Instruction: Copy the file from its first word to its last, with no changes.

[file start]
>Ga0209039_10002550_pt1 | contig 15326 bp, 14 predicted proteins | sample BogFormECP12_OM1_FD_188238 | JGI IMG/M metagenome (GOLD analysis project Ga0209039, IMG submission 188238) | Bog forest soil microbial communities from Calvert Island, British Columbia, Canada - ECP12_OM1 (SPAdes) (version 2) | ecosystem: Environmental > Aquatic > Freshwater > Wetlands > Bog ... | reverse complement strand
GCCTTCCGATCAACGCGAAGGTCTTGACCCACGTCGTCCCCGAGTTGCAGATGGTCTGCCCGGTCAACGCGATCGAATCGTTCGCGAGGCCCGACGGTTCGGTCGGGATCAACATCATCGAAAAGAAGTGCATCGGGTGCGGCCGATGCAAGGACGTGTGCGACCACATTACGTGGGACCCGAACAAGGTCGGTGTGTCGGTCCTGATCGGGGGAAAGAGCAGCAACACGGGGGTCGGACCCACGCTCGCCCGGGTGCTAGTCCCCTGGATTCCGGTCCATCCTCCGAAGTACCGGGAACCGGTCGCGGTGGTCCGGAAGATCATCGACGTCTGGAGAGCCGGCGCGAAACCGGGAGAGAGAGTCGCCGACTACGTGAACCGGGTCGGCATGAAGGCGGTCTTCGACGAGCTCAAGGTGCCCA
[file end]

>Ga0209039_10002550_pt1 | contig 15326 bp, 14 predicted proteins | sample BogFormECP12_OM1_FD_188238 | JGI IMG/M metagenome (GOLD analysis project Ga0209039, IMG submission 188238) | Bog forest soil microbial communities from Calvert Island, British Columbia, Canada - ECP12_OM1 (SPAdes) (version 2) | ecosystem: Environmental > Aquatic > Freshwater > Wetlands > Bog ... | reverse complement strand
GCCTTCCGATCAACGCGAAGGTCTTGACCCACGTCGTCCCCGAGTTGCAGATGGTCTGCCCGGTCAACGCGATCGAATCGTTCGCGAGGCCCGACGGTTCGGTCGGGATCAACATCATCGAAAAGAAGTGCATCGGGTGCGGCCGATGCAAGGACGTGTGCGACCACATTACGTGGGACCCGAACAAGGTCGGTGTGTCGGTCCTGATCGGGGGAAAGAGCAGCAACACGGGGGTCGGACCCACGCTCGCCCGGGTGCTAGTCCCCTGGATTCCGGTCCATCCTCCGAAGTACCGGGAACCGGTCGCGGTGGTCCGGAAGATCATCGACGTCTGGAGAGCCGGCGCGAAACCGGGAGAGAGAGTCGCCGACTACGTGAACCGGGTCGGCATGAAGGCGGTCTTCGACGAGCTCAAGGTGCCCA